Legislation Introduced to Require Unique Medical Device Identifiers

Implanted medical devices would require unique numerical identifiers under new legislation proposed by a group of US senators. A UDI program created almost 5 years ago has yet to be implemented by FDA. If the Ensuring Safe Medical Devices for Patients Act passes as proposed, FDA will be required to issue a final rule on unique device identification (UDI) by the end of 2012.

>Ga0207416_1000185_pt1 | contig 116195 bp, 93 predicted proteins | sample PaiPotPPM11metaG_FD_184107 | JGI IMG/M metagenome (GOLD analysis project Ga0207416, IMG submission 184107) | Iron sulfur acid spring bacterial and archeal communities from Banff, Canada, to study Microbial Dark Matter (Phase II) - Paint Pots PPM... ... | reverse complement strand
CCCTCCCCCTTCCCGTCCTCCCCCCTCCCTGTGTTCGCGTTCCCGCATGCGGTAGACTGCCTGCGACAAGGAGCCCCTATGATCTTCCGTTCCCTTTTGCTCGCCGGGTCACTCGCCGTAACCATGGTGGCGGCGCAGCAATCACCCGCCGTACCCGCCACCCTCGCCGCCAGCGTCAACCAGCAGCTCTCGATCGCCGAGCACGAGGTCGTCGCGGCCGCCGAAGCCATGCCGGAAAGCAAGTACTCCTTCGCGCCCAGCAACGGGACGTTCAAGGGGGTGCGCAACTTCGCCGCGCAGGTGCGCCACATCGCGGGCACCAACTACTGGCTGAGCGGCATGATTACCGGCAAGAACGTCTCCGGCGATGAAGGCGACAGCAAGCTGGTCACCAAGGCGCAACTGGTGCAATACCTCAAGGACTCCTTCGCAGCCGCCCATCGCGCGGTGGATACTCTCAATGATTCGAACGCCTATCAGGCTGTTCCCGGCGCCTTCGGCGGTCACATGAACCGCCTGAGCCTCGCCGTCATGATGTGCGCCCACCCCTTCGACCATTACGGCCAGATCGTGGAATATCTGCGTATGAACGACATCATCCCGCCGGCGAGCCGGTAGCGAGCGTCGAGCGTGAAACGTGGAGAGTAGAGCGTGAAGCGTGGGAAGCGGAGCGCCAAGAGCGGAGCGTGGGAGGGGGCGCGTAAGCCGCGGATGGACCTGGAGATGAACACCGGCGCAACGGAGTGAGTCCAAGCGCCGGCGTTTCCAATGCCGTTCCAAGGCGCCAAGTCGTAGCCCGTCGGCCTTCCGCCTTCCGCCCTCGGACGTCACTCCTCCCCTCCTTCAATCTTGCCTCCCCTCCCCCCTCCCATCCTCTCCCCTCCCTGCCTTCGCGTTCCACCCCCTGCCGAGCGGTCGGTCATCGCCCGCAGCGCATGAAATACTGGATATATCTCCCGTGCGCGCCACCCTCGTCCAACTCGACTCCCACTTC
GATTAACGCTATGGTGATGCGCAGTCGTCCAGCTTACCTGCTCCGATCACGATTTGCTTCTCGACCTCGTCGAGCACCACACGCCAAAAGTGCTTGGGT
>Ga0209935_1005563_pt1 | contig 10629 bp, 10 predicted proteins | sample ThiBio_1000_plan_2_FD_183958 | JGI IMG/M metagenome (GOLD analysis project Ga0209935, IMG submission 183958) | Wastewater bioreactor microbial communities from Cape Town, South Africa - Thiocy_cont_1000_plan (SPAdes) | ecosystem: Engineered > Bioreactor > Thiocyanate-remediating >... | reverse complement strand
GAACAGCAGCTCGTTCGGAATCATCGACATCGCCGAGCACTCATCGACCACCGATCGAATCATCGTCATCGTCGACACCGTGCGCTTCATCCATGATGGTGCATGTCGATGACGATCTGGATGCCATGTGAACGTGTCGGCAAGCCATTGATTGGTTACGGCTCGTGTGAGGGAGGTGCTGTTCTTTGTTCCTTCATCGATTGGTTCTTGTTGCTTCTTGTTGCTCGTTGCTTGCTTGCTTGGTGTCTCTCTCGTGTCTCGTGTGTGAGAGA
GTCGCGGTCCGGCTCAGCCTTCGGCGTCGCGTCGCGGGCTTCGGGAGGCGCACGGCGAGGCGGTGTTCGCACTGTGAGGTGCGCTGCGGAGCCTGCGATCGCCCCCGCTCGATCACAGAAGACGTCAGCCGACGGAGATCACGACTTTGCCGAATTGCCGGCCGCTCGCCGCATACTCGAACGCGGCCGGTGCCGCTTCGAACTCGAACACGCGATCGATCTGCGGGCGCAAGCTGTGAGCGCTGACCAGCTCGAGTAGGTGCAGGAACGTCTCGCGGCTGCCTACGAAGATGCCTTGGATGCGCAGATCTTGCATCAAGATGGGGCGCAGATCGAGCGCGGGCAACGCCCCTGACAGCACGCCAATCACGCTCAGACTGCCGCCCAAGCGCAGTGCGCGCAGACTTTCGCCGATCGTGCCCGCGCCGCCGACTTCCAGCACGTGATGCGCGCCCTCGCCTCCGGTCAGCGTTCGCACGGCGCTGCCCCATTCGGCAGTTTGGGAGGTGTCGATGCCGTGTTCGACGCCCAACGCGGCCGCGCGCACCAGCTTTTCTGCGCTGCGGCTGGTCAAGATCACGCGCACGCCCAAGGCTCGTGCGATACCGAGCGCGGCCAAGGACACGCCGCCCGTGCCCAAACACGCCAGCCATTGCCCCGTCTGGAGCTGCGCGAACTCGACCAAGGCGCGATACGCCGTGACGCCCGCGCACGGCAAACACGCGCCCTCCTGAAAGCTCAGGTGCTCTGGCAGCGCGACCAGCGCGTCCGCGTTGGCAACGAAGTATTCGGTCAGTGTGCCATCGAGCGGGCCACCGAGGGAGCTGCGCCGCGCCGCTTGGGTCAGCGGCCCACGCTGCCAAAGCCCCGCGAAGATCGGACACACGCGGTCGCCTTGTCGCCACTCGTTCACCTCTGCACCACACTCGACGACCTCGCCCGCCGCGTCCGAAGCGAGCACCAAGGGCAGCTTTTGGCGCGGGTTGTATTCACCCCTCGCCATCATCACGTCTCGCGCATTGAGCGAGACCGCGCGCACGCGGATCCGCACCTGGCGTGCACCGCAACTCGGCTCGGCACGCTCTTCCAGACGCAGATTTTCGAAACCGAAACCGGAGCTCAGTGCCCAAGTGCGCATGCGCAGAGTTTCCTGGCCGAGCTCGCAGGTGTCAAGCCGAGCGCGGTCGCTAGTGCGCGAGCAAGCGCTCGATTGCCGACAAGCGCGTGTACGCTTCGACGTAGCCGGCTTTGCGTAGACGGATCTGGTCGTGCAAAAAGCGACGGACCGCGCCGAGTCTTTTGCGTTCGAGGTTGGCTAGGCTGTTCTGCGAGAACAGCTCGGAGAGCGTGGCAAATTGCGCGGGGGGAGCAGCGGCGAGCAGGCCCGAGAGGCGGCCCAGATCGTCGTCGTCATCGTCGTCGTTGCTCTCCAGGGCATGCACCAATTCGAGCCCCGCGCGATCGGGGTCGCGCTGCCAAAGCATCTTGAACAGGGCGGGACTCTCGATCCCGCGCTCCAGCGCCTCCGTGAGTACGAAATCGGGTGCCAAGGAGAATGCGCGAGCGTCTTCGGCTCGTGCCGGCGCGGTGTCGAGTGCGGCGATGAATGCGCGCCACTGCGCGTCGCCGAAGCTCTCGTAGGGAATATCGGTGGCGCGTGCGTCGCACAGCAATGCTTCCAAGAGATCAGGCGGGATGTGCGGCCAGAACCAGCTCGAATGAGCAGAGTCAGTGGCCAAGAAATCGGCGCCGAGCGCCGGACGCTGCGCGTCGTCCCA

The new bill would also bring devices into FDA’s postmarketing surveillance program. Most devices that receive FDA clearance for marketing do not go through the premarket approval (PMA) process, which includes clinical trials to evaluate safety and effectiveness. Certain devices can reach the market through the less rigorous 510(k) process, named for the corresponding section of the Federal Food, Drug and Cosmetic Act, if manufacturers can show substantial equivalence to a legally marketed predicate device. Critics of this process have expressed concern that there are no safeguards to prevent recalled devices from being used as predicate devices. The Institute of Medicine recommended in 2011 that FDA replace 510(k) with a more robust system.

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